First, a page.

The Andrew McDonough B+ Foundation
The Andrew McDonough B+ Foundation was born out of tragedy. After 14 year old, Andrew McDonough, passed away from complications due to Leukemia, the McDonough family founded the organization in Andrew's memory. Ever since, B+ has worked tirelessly to advocate for and support children living with cancer.
The B+ foundation is a leading 501(c)3 certified nonprofit organization that aims to assist and provide aid to pediatric cancer patients and their families. The foundation provides support in three ways:
1) B+ funds childhood cancer research in search for cures and advancements in chemotherapy.
2) B+ provides financial support to families of children with cancer in order to help relieve the burden of costly medical and day-to-day expenses. Additionally, they provide emotional support for these children and families through their B+ Hero Program.
3) The B+ Foundation promotes the “Be Positive” attitude by spreading the B+ message and helping others "Live Like Andrew." To "Live Like Andrew" means to set goals and try your best, show affection, and be comfortable with yourself.
For more information visit: www.bepositive.org
Andrew was a 14-year-old who played 4 soccer games on Saturday, January 27, 2007, and went into cardiac arrest just 48 hours later. His parents brought him to the hospital on Monday, January 29, thinking he had appendicitis, only to find out that he had Leukemia. Andrew went into major septic shock and had to be resuscitated that night. He spent 167 days in A.I. DuPont Hospital in Wilmington, DE, most of that time in the Intensive Care Unit as "the sickest child the hospital has ever treated." He bravely battled Leukemia. He experienced multiple hemorrhages, four strokes, and a brain aneurysm that forced him to be airlifted to Jefferson Hospital in Philadelphia for emergency brain surgery. On Saturday, July 14th, 2007, Andrew was released from pain.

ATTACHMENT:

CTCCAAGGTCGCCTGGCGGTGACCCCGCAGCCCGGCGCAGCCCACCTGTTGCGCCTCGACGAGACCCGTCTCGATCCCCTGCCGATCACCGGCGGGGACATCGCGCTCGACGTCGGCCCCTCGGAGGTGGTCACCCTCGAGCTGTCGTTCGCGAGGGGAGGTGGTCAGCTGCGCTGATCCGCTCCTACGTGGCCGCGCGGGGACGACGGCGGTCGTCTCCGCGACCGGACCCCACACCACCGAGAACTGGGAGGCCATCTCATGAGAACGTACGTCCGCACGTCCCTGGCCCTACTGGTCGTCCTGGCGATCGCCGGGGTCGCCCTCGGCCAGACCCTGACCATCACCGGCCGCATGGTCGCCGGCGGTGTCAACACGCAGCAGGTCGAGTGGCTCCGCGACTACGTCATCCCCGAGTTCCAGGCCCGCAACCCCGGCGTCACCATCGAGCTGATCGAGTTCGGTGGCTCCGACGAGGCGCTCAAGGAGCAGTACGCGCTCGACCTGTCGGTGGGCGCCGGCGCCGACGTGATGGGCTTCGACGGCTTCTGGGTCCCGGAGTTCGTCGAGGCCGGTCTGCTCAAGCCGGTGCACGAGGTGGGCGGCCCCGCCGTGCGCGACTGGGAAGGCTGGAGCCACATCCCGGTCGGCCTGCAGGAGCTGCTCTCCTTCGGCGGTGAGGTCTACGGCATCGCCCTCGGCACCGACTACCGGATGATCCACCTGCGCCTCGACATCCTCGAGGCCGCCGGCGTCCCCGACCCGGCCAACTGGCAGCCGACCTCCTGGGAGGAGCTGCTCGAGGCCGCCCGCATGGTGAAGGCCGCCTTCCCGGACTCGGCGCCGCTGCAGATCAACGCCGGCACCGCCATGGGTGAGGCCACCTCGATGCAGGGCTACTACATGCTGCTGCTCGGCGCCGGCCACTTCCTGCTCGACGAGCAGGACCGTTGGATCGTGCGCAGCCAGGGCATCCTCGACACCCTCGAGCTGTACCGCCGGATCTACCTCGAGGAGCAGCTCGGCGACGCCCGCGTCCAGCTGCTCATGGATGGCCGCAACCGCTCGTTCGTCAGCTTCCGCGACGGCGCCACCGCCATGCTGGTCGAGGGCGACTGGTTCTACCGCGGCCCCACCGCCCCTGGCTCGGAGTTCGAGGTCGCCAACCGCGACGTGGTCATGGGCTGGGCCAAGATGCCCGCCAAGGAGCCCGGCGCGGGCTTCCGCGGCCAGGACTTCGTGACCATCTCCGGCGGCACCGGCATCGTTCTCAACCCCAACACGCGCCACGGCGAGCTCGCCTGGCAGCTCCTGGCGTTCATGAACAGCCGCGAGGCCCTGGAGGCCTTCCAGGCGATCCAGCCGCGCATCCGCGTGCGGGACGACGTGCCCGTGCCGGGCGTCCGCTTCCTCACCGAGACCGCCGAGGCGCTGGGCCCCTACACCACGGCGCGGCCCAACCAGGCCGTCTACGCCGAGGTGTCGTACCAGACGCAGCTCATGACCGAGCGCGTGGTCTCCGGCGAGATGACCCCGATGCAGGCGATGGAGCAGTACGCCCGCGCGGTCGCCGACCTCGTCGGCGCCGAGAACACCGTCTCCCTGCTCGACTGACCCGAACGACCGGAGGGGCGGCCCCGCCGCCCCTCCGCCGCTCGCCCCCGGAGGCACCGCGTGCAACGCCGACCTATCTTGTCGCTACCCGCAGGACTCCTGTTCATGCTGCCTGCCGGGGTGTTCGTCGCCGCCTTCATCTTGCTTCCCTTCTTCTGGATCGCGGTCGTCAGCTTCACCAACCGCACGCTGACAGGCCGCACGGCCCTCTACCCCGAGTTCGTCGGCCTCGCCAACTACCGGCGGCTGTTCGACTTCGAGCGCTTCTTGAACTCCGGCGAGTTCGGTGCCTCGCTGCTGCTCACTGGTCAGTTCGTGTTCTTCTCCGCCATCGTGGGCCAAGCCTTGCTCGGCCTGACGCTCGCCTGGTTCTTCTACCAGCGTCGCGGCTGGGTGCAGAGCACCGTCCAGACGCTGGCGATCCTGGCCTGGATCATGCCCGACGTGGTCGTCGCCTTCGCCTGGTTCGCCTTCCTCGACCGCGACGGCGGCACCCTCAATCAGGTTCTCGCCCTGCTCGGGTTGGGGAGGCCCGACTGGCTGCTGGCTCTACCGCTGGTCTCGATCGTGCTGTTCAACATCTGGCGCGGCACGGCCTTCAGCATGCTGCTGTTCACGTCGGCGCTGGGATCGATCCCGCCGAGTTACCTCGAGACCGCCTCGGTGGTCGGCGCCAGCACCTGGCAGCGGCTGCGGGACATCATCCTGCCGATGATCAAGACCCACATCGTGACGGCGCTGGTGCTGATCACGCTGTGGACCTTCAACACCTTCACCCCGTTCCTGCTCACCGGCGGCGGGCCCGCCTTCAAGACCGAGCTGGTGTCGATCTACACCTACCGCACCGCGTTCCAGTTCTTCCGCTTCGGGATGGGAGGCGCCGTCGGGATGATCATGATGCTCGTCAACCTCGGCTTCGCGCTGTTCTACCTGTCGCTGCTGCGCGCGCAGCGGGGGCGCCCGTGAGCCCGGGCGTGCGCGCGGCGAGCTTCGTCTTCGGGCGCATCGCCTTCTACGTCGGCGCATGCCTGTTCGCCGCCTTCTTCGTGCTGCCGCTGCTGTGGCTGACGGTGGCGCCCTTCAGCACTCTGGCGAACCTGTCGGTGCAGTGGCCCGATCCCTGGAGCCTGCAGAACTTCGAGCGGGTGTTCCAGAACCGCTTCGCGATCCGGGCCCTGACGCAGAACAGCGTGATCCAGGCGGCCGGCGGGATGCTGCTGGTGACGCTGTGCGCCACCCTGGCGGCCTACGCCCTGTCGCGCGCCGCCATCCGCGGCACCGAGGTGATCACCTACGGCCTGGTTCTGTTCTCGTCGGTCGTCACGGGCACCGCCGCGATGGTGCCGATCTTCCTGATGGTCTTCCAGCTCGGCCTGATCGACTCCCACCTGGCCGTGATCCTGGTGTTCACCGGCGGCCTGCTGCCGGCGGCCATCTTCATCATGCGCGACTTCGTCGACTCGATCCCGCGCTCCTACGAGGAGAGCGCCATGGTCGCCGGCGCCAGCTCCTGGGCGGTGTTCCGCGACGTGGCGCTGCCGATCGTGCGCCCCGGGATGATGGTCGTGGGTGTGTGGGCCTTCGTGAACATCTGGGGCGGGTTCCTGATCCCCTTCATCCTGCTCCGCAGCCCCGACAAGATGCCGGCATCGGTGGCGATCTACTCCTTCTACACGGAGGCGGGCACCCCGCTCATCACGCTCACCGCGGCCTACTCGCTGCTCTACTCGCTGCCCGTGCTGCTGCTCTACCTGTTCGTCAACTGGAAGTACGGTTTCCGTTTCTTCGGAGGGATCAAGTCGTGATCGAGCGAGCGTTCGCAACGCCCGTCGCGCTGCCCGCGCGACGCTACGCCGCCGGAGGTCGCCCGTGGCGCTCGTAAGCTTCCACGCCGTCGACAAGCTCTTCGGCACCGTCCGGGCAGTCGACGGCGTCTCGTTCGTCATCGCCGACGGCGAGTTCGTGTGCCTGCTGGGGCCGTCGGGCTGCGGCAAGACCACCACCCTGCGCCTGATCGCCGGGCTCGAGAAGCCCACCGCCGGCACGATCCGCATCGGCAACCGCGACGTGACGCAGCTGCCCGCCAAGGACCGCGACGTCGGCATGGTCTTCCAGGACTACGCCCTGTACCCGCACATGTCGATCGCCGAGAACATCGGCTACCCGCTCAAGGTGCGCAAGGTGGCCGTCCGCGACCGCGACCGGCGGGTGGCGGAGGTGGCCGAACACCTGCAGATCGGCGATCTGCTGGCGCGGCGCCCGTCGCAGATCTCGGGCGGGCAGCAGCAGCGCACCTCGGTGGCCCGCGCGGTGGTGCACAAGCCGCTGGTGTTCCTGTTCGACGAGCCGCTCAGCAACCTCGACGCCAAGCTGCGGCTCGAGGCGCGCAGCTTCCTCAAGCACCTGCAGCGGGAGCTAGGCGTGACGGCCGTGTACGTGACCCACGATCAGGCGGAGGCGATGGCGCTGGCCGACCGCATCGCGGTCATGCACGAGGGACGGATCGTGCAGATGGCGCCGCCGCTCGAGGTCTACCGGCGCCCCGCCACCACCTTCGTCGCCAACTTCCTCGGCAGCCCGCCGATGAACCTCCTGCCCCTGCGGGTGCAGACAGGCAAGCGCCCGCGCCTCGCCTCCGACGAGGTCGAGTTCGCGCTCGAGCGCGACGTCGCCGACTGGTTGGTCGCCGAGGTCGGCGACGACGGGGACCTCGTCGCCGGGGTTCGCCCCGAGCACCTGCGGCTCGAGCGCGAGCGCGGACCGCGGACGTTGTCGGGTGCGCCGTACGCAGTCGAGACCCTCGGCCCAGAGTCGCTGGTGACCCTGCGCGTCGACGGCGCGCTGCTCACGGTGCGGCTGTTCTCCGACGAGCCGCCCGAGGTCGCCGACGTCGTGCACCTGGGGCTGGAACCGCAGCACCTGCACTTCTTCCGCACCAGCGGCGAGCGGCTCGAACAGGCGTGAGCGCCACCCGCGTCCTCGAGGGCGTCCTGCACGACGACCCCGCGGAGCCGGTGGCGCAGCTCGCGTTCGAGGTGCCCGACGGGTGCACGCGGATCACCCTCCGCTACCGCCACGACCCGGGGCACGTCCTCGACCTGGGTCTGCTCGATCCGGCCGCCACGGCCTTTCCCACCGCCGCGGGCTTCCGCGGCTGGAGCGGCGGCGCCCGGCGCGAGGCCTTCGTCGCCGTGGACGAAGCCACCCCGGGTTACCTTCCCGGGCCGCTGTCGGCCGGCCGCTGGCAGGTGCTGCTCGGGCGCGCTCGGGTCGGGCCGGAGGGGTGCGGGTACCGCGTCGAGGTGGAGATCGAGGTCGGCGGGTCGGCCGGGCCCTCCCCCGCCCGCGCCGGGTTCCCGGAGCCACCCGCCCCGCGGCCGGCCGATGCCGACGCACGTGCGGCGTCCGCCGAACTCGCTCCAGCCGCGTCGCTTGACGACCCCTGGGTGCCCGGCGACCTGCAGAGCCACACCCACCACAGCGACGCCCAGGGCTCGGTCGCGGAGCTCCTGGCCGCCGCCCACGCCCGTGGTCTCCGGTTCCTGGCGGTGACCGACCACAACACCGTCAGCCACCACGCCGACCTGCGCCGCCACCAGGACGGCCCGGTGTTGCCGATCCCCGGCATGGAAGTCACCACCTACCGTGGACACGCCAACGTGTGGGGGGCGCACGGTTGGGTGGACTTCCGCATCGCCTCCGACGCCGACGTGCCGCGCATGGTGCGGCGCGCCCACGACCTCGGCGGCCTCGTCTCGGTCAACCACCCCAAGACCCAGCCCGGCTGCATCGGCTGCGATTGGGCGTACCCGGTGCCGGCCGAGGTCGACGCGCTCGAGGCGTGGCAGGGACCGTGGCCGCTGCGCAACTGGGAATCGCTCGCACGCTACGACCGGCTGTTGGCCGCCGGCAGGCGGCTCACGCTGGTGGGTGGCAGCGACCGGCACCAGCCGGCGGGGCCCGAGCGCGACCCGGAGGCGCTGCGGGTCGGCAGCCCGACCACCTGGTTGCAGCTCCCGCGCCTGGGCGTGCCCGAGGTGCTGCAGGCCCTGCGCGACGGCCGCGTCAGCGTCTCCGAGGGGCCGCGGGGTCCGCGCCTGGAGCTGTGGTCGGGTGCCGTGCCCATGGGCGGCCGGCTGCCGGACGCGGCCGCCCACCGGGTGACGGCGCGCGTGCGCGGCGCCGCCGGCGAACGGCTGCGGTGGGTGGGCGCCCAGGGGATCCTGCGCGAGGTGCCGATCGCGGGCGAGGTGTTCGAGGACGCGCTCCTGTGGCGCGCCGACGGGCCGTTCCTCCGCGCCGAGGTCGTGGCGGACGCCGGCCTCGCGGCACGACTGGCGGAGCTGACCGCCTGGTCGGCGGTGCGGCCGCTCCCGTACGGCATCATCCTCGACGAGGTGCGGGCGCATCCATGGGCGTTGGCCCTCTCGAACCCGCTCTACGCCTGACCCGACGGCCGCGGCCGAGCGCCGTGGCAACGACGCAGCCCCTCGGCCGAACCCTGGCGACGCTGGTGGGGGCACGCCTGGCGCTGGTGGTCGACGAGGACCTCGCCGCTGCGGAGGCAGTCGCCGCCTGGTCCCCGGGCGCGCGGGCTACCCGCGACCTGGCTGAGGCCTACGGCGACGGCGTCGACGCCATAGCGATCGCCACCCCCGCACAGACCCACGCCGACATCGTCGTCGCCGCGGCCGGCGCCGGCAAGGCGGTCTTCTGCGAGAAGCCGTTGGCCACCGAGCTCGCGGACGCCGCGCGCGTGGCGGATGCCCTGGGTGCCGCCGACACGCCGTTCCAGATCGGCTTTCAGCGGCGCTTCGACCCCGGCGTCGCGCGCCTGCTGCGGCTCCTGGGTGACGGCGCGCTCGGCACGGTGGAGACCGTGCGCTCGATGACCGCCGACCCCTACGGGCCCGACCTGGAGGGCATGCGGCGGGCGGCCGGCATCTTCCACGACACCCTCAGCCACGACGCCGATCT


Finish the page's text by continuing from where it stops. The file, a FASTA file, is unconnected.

Over the 167 days of his hospital stay, word spread across the country and around the world about this handsome athlete and scholar fighting for his life with a very positive attitude -- a B+ attitude. Tens of thousands of B+/Pray for Andrew t-shirts were being worn up and down the mid-Atlantic. B+ bumper stickers appeared on cars. Checking Andrew's CaringBridge website the first thing in the morning and the last thing at night became a ritual for thousands and thousands of "friends."How was Andrew doing? How's the family? What's the latest news? Everyone wondered. Everyone cared about Andrew.
In just 14 short years, Andrew changed the world in so many positive ways. Andrew's life and the way he lived it -- with a B+ attitude -- have made an impact on hundreds of thousands of people. Teenage boys are telling their friends and their parents that they love them. Teens are asking their parents for more family time. Kids are asking "What would Andrew do?" in tough situations. Sports teams are chanting "Play like Andrew." People are openly talking about their faith. Because they're emulating Andrew.
His family started The Andrew McDonough B+ Foundation to continue to spread the B+ message: "It's not a grade. It's an attitude.", to provide financial assistance and childhood cancer research grants. Andrew's Dad speaks at schools, to sports teams, and at company meetings.The McDonoughs have developed B+ cards to encourage acts of kindness to honor Andrew. Everything from chores to opening doors have been done to spread the B+ message. Kids, teens, and adults are asking for donations to The B+ Foundation in lieu of birthday and holiday gifts.
Every single day, Andrew's family receives emails, letters, phone calls about Andrew and The B+ Foundation, and requests for B+ t-shirts, wristbands, and B+ cards. People tell them that Andrew has changed their lives, and that they pray to Andrew. That's why Andrew's Mom recently told a reporter, "We're lucky. We get to talk about Andrew every day." But still, every day without Andrew is hard. Hearing from friends and "friends we haven't met yet" helps keep them going. That, and the goal to spread the B+ message nationally. Andrew would have wanted that.